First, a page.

Prohibit purchases of oil from the Russian energy majors Various Western governments are contemplating the merits of prohibiting or restricting access to oil produced by the Russian energy majors, including Gazprom and Rosneft. Russia is the world’s second largest producer of crude oil. Any significant sanctions targeting the energy sector are also likely to be relevant to New Zealand businesses, as crude petroleum is this country’s primary import from Russia and much of that trade is settled in US dollars.


Potential Russian retaliatory measures

If Western governments impose further significant sanctions, the expectation is that Russia will respond in kind. One potential measure under consideration is that Russia may extend its current temporary, two-month export ban on ammonium nitrate. The international implications of this would be significant because Russia provides 60% of the world’s ammonium nitrate, which is a key component of fertiliser. New Zealand is not a major user of ammonium nitrate, but if the export ban were extended to include potassium fertiliser (one of New Zealand’s principal imports from Russia) significant supply restrictions and/or price increases could be expected.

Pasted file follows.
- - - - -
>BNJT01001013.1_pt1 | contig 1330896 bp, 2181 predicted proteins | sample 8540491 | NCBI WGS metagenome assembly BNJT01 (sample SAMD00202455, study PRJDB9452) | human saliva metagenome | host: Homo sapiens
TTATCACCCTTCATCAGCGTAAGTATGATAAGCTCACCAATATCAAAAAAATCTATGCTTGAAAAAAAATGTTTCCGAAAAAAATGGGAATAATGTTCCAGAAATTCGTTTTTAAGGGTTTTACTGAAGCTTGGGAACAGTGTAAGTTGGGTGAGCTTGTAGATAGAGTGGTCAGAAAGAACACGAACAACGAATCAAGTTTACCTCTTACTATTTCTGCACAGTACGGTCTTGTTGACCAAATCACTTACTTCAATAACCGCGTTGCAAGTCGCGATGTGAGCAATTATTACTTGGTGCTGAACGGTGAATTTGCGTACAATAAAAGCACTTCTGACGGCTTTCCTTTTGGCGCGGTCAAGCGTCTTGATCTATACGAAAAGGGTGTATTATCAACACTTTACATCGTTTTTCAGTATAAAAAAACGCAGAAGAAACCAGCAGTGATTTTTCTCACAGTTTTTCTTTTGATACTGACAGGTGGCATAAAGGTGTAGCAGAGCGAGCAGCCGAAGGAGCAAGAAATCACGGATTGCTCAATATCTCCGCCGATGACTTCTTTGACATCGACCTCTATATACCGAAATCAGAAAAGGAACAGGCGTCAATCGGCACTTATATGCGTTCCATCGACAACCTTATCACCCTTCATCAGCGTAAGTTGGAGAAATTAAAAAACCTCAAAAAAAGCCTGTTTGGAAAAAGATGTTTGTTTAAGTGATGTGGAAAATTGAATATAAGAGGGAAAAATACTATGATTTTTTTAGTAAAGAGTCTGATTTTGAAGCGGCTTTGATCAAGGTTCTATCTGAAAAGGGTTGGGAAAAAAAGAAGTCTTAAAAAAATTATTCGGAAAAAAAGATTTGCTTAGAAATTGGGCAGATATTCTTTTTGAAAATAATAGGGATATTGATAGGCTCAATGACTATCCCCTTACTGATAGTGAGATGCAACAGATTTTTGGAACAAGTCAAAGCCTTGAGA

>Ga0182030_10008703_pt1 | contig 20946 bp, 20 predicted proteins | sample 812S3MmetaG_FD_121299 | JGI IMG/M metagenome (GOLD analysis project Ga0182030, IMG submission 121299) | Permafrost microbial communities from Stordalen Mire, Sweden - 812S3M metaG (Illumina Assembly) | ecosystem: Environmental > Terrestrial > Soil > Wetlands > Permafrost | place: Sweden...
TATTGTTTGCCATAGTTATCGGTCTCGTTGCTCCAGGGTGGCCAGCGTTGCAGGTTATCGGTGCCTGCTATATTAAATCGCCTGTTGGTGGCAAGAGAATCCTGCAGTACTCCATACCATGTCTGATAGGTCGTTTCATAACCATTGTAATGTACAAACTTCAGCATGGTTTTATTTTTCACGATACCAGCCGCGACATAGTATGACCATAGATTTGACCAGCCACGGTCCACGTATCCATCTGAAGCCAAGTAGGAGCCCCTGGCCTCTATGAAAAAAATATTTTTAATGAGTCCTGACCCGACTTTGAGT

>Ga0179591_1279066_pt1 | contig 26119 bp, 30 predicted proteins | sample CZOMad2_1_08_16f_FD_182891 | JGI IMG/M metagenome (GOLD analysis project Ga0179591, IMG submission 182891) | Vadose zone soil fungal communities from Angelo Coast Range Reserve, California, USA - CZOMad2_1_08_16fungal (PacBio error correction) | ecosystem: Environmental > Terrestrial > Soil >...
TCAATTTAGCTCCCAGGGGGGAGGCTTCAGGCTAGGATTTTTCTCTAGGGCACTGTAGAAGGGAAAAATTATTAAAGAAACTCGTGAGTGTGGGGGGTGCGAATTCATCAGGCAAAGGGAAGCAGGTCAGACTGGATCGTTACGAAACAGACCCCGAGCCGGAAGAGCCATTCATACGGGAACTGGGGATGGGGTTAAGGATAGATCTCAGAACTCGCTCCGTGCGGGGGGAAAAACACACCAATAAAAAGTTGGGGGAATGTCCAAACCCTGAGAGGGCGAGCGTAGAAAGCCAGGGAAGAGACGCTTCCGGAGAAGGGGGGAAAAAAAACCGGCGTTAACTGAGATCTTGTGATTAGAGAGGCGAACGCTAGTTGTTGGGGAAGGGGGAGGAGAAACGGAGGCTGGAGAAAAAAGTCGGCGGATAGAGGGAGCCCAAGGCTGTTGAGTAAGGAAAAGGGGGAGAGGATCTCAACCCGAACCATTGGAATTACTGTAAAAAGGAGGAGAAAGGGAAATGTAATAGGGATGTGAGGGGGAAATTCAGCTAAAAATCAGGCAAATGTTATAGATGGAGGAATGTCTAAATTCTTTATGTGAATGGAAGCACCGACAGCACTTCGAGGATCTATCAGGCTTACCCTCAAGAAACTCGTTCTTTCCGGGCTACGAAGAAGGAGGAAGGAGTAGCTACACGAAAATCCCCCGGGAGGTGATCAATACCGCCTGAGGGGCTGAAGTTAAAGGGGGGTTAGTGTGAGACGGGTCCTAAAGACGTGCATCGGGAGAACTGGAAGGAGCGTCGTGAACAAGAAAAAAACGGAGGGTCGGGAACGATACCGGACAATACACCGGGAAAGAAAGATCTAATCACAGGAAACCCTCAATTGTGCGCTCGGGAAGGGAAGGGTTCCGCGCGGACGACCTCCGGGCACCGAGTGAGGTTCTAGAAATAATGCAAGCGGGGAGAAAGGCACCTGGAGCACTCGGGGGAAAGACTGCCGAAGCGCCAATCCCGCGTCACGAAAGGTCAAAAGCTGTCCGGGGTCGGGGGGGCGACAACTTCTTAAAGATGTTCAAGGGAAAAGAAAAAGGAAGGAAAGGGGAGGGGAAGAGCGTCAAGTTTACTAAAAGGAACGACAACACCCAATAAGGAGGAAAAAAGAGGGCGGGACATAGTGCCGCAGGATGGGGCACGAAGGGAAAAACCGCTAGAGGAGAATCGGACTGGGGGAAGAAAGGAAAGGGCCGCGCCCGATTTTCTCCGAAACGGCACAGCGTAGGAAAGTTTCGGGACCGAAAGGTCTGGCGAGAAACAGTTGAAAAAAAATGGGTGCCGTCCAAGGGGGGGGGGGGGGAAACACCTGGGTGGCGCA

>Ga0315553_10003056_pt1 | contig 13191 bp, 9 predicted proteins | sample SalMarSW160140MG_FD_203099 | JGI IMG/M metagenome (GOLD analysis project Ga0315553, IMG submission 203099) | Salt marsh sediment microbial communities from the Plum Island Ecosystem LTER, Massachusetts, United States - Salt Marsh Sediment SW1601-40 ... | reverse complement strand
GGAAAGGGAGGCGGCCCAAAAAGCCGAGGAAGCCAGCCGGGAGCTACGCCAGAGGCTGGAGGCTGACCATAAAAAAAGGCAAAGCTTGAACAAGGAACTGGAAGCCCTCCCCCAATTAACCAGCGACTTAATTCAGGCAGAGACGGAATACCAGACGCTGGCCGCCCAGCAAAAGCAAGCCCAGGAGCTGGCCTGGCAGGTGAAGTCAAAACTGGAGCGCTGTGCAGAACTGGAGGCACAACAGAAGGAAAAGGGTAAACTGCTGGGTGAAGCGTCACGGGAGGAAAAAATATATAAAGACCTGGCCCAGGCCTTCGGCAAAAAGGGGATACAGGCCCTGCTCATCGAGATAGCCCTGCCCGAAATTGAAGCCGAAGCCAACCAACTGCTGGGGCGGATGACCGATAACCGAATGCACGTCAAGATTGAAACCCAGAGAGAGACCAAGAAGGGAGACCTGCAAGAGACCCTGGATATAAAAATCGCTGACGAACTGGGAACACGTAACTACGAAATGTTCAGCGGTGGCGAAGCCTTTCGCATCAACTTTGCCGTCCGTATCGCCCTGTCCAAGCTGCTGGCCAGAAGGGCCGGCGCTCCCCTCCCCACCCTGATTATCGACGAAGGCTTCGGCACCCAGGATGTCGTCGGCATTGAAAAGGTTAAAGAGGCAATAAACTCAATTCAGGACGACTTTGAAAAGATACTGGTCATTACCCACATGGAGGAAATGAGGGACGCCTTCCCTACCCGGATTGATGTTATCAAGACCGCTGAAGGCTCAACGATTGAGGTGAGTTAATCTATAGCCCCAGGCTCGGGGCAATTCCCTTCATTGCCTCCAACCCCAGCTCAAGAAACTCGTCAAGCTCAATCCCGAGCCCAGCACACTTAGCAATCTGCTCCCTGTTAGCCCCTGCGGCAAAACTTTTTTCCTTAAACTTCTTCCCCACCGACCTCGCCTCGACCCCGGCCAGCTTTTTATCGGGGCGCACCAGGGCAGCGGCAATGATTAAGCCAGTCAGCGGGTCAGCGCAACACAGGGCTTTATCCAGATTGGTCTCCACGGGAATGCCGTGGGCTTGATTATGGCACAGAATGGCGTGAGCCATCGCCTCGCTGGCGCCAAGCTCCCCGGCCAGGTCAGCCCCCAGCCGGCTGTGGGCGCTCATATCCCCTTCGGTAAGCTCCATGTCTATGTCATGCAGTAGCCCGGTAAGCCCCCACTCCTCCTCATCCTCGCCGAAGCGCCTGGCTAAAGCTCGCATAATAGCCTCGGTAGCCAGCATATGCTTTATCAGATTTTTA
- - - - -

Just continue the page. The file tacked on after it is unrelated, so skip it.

Russia may also decide to extend its current ban on the import of agricultural products from countries that impose autonomous sanctions on Russia. New Zealand was exempt from the last wave of Western agricultural product bans that were imposed in 2014, and may remain exempt given the Government’s inability to impose autonomous sanctions in the absence of a UN resolution (given a lack of autonomous sanctions legislation in New Zealand). As a result, the key implications of any extensions of these bans may be new (albeit increasingly risky) export opportunities and heighted export prices for New Zealand’s agricultural exporters, although New Zealand, and New Zealand businesses, may come under pressure from allied nations not to do business with Russia in light of their collective efforts to sanction and isolate Russia.